World Alzheimer's Month is the international campaign by Alzheimer's Disease International every September to raise awareness and challenge the stigma that surrounds dementia.
World Alzheimer's Day is on September 21. Along with Alzheimer’s, many themes in The Smallest Objective reflect the current climate. The literary memoir examines lives lived; it’s about staying connected to loved ones, as author Sharon Kirsch (a Montreal-raised Toronto resident) is feeling heartache and anxiety being separated from her mother with dementia who is living in a care home in another city. From The Globe and Mail’s André Picard: “No group has been harder hit by the coronavirus pandemic than people living with dementia. They account for a staggering two-thirds of the nearly 9,000 COVID-19 deaths in Canada.”
The Smallest Objective is a story about the decline of a parent, and of the author’s reflection on this passage in life; as the narrator struggles with her mother’s failing memory, unexpected secrets come into focus and a layered legacy of willed forgetfulness is uncovered.
The emotional and physical impetus for Kirsch’s newest book stems from a sequence of loss, and recovery. Here it is anguish for her mother’s waning independence, and the act of reclaiming family stories. “My mother’s struggle with dementia and my own related feelings of helplessness and grief were the motivation for writing The Smallest Objective. When it proved necessary to transfer my mother from her home of 50 years to assisted-living, my strongest desire became to instil in her a sense of comfort and security. This meant concealing my own turbulent emotions surrounding her memory loss and the letting go of the family home,” said Kirsch.
The author’s experiences were instead channelled through her writing. “I composed, too, with the awareness that dementia is pervasive and my mother and I were not alone in our journey—in the hope that others supporting a loved one through the dementia experience or having already done so might find some comfort or a sense of community in my memoir,” she added.
It became Kirsch’s responsibility to sort out the accumulation of family mementos. Most immediately pressing is the solution to an old family mystery: what is her father supposed to have concealed beneath her parents’ bedroom floor? She undertakes an excavation for buried treasure aided by a team of archeologists. The book includes black-and-white photographs of the objects that spoke to Kirsch, disclosing her past.
This first-person creative narrative produces unsettling discoveries about several personalities as revealed by the things that survive them—a microscope and lantern slides, a postcard from Mexico, a worn recipe book, a nugget of fool’s gold, an envelope of yellowing newspaper clippings, and the obituary of a renowned black sheep in the family. In the end, after much packing and unpacking, the search yields both less and more than Kirsch ever imagined, as well as the extent to which this unique family was punctured and shaped by the muffled anti-Semitism of the time.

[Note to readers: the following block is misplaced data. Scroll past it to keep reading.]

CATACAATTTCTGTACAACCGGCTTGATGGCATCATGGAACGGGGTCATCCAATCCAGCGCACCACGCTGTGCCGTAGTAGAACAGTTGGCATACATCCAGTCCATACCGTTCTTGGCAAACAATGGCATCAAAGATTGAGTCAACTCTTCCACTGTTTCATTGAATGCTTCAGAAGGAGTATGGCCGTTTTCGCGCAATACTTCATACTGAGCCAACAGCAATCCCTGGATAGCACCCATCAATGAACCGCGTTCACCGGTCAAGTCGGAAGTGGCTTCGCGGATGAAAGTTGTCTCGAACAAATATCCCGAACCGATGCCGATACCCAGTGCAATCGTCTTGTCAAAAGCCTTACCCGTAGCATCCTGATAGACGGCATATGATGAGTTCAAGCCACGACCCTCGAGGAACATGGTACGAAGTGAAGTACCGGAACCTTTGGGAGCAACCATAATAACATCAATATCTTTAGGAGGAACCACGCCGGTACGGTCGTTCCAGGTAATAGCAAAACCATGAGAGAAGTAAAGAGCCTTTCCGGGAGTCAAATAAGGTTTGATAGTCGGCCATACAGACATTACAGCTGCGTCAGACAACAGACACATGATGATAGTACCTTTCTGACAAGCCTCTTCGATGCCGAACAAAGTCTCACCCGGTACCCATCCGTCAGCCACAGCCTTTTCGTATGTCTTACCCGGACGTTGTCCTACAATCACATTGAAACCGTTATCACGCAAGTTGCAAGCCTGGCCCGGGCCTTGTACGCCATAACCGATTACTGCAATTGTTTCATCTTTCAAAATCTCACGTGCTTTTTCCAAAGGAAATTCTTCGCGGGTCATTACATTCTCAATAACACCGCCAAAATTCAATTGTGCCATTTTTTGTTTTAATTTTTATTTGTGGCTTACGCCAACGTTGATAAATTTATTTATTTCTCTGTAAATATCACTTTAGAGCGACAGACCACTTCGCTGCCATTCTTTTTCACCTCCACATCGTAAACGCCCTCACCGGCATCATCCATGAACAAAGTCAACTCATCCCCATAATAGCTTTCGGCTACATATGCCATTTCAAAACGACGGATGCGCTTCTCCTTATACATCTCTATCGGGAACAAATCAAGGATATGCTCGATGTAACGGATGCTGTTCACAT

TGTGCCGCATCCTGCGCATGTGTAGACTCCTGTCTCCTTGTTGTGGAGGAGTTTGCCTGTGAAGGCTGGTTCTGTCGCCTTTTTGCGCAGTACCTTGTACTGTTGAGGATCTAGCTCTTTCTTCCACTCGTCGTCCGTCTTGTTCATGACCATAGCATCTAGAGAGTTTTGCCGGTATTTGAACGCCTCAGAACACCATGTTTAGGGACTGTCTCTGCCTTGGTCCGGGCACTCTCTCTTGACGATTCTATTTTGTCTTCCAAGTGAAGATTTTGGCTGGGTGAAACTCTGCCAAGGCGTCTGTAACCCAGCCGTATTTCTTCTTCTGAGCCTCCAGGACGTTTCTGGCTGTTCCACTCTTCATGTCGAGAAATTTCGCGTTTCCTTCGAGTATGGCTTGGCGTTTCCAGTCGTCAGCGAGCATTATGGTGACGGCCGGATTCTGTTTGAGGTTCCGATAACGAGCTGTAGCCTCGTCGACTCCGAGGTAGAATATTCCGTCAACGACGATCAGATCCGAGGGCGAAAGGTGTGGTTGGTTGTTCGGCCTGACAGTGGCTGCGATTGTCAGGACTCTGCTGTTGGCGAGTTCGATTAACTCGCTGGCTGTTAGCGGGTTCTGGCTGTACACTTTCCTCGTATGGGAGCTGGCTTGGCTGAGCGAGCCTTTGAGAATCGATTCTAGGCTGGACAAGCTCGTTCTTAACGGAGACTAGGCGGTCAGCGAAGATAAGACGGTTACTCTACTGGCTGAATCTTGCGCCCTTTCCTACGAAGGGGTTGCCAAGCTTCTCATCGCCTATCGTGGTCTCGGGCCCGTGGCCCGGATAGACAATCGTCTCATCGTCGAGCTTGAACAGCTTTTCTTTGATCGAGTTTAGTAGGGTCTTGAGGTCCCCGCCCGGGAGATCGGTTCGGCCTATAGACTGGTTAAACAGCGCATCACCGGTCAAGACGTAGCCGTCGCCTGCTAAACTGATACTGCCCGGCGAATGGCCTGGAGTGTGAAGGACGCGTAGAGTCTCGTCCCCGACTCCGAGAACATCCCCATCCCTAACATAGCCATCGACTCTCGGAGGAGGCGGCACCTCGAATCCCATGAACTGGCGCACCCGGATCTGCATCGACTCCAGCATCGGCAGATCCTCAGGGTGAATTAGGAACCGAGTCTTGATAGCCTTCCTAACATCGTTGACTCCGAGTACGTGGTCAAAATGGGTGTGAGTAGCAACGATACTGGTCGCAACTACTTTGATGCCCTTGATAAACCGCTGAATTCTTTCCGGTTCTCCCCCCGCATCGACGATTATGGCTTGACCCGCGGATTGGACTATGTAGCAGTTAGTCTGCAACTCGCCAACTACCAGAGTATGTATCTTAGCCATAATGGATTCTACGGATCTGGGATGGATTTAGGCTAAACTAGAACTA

New Star Books Publisher Rolf Maurer was riveted by Kirsch’s hinted secrets and depth of discovery, “This is a book about the Kirsch family as well as the darker and more tragic aspects of people’s existence. As with any great memoir, the real gold is in the stories that the narrator encounters in settling her own account,” he said.
In The Smallest Objective (the title refers to the lens of a microscope that allows for the highest degree of magnification), we learn the story of Kirsch’s grandfather, Simon Kirsch, an idealistic young plant scientist versed in the fossil record who turns later in life to iconic property development; of Jockey Fleming, the Runyonesque uncle manqué well-known by gossip columnists who hid his origins to play the role of one of the era’s great colourful characters; and of Kirsch’s independent aunt, who came of age in the lead-up to Expo 67 but was unable to fulfill her promise, tearing a jagged hole into the author’s mother’s life.
The Smallest Objective is a beautiful and melancholy memoir about the hidden recesses of a family (some at the fringes of the law), and the treasures that the past can bring in the face of a difficult present. This is an ideal time to read a book and be transported; reflecting on parents, extended family and wild eccentrics who were only talked about in a whisper…
- The Smallest Objective by Sharon Kirsch
- Published by New Star Books ISBN: 9781554201556 | 272 pages |$21
- The Smallest Objective in bookstores, and as an eBook at Amazon & Kobo among others
- Book launch including dynamic readings and an insightful Q & A at a future date
— The Smallest Objective
— New Star Books